Analysing social media to find fan favourites
By Dev Mookerjee
Combining sophisticated analytics software and natural language processing technology, IBM can gauge positive, negative and neutral opinions shared across hundreds of thousands of social media posts.
At the Australian Open this year, IBM is providing two types of social media analysis - both accessible to the public online.
The Daily Player Popularity Dashboard is a daily snapshot of the most popular players at the Australian Open being discussed on social media. This includes all the Australian players, and the top 20 men's and women's seeded players at the tournament this year. The dashboard is updated every morning and will run for the duration of the Australian Open 2013. Post event, we will be releasing an infographic to summarise our findings.
At the backend, IBM Social Media Analytics (US) is being used to scour the entire social web including news sites, millions of blogs, forum posts, Twitter, Facebook, and video sharing sites, to isolate all player discussions during the Australian Open. Once isolated, each discussion is analysed using text mining algorithms to identify all the positive references to players.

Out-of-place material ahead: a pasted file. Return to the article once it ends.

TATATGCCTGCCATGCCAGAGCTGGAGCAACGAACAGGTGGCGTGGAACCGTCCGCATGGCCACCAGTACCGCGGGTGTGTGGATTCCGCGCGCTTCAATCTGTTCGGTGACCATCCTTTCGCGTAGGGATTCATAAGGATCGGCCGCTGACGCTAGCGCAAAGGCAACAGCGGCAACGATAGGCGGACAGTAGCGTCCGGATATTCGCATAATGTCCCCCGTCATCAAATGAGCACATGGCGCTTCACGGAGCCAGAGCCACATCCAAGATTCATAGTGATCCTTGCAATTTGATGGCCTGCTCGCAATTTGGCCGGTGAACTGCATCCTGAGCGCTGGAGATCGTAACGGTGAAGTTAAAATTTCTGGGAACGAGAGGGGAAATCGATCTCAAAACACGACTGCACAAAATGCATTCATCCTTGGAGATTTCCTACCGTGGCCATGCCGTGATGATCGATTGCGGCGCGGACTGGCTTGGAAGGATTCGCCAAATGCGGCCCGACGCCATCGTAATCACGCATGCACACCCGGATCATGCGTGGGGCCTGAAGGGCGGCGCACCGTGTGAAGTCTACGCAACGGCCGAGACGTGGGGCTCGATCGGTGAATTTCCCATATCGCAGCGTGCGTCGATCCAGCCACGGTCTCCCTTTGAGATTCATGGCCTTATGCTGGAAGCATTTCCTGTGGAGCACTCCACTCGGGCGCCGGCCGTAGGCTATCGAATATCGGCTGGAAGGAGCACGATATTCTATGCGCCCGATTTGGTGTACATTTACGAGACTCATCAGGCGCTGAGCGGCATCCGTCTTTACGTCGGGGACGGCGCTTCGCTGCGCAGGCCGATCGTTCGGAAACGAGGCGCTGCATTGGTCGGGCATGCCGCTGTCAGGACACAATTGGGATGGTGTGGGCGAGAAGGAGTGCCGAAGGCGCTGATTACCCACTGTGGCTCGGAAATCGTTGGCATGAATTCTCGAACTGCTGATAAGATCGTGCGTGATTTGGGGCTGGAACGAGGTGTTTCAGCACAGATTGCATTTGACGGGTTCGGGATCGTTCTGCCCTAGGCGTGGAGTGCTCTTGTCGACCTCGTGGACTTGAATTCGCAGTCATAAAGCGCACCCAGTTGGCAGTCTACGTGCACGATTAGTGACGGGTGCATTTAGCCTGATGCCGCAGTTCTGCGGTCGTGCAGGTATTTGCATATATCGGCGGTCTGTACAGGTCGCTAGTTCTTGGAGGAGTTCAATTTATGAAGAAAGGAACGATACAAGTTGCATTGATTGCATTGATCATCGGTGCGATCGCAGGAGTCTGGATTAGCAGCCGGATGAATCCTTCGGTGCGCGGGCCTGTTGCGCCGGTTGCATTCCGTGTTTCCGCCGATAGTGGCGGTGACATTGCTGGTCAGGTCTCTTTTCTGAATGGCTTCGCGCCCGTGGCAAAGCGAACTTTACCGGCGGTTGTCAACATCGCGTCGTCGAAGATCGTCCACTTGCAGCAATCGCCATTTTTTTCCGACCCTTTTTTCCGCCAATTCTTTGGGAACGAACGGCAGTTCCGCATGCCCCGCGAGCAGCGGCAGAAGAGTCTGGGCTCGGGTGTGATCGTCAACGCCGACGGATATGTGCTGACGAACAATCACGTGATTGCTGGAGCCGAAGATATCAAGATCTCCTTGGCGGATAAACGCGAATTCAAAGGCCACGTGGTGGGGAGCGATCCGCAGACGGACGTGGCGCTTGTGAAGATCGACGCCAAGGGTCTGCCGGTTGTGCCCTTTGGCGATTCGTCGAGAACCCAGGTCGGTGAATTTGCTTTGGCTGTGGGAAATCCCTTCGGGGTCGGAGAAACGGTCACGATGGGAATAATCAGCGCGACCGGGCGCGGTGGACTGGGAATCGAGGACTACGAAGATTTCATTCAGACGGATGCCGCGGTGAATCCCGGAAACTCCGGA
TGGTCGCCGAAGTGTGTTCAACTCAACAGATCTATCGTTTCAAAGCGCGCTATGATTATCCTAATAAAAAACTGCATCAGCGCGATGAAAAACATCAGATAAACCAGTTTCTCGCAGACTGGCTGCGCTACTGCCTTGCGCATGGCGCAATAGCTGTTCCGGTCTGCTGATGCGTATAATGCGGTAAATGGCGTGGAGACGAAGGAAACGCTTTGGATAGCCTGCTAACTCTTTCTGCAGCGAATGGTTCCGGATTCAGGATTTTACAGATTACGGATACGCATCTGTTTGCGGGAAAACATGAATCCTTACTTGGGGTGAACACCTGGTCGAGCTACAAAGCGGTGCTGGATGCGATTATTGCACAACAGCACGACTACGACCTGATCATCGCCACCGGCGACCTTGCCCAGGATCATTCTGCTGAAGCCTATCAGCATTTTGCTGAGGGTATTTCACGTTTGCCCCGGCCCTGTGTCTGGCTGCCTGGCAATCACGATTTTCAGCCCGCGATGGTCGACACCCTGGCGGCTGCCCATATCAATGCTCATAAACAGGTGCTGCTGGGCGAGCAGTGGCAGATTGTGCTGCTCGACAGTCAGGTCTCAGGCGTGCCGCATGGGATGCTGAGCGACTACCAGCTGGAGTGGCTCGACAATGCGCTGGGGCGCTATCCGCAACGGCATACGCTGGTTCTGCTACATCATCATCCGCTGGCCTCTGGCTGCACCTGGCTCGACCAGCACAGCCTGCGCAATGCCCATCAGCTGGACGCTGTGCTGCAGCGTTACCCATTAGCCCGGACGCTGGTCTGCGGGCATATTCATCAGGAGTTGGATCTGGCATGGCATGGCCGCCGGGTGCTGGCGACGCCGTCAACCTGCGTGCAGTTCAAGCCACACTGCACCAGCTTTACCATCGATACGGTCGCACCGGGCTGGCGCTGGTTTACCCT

The Social Leaderboard is a technology that IBM has also been working closely with Tennis Australia for last couple of years. It tracks the most talked about players on Twitter and the percentage of positive and negative sentiments about them. Fans can watch their favourite players move up or down the rankings as they tweet about them in real time.
As new technology continues to change how sport is consumed by fans and media, my interests also turn to the business application of this technology and how it can change the way we interpret customer insight, particularly for today's CMOs. The same social sentiment technology being used by the Australian Open can be leveraged by organisations as a new form of market research, offering insights to help better understand and respond to consumer trends. Imagine having the ability to customise incentives and services to be more in tune with what customers are specifically asking for, using data to tailor offerings to address fast-moving trends and real-time customer needs. Or using this intelligence to guide and accelerate product development decisions with up-to-the-minute trends analysis.
The technology is already here, and Tennis Australia is reaping the benefits. How is your organization looking at using social media analytics?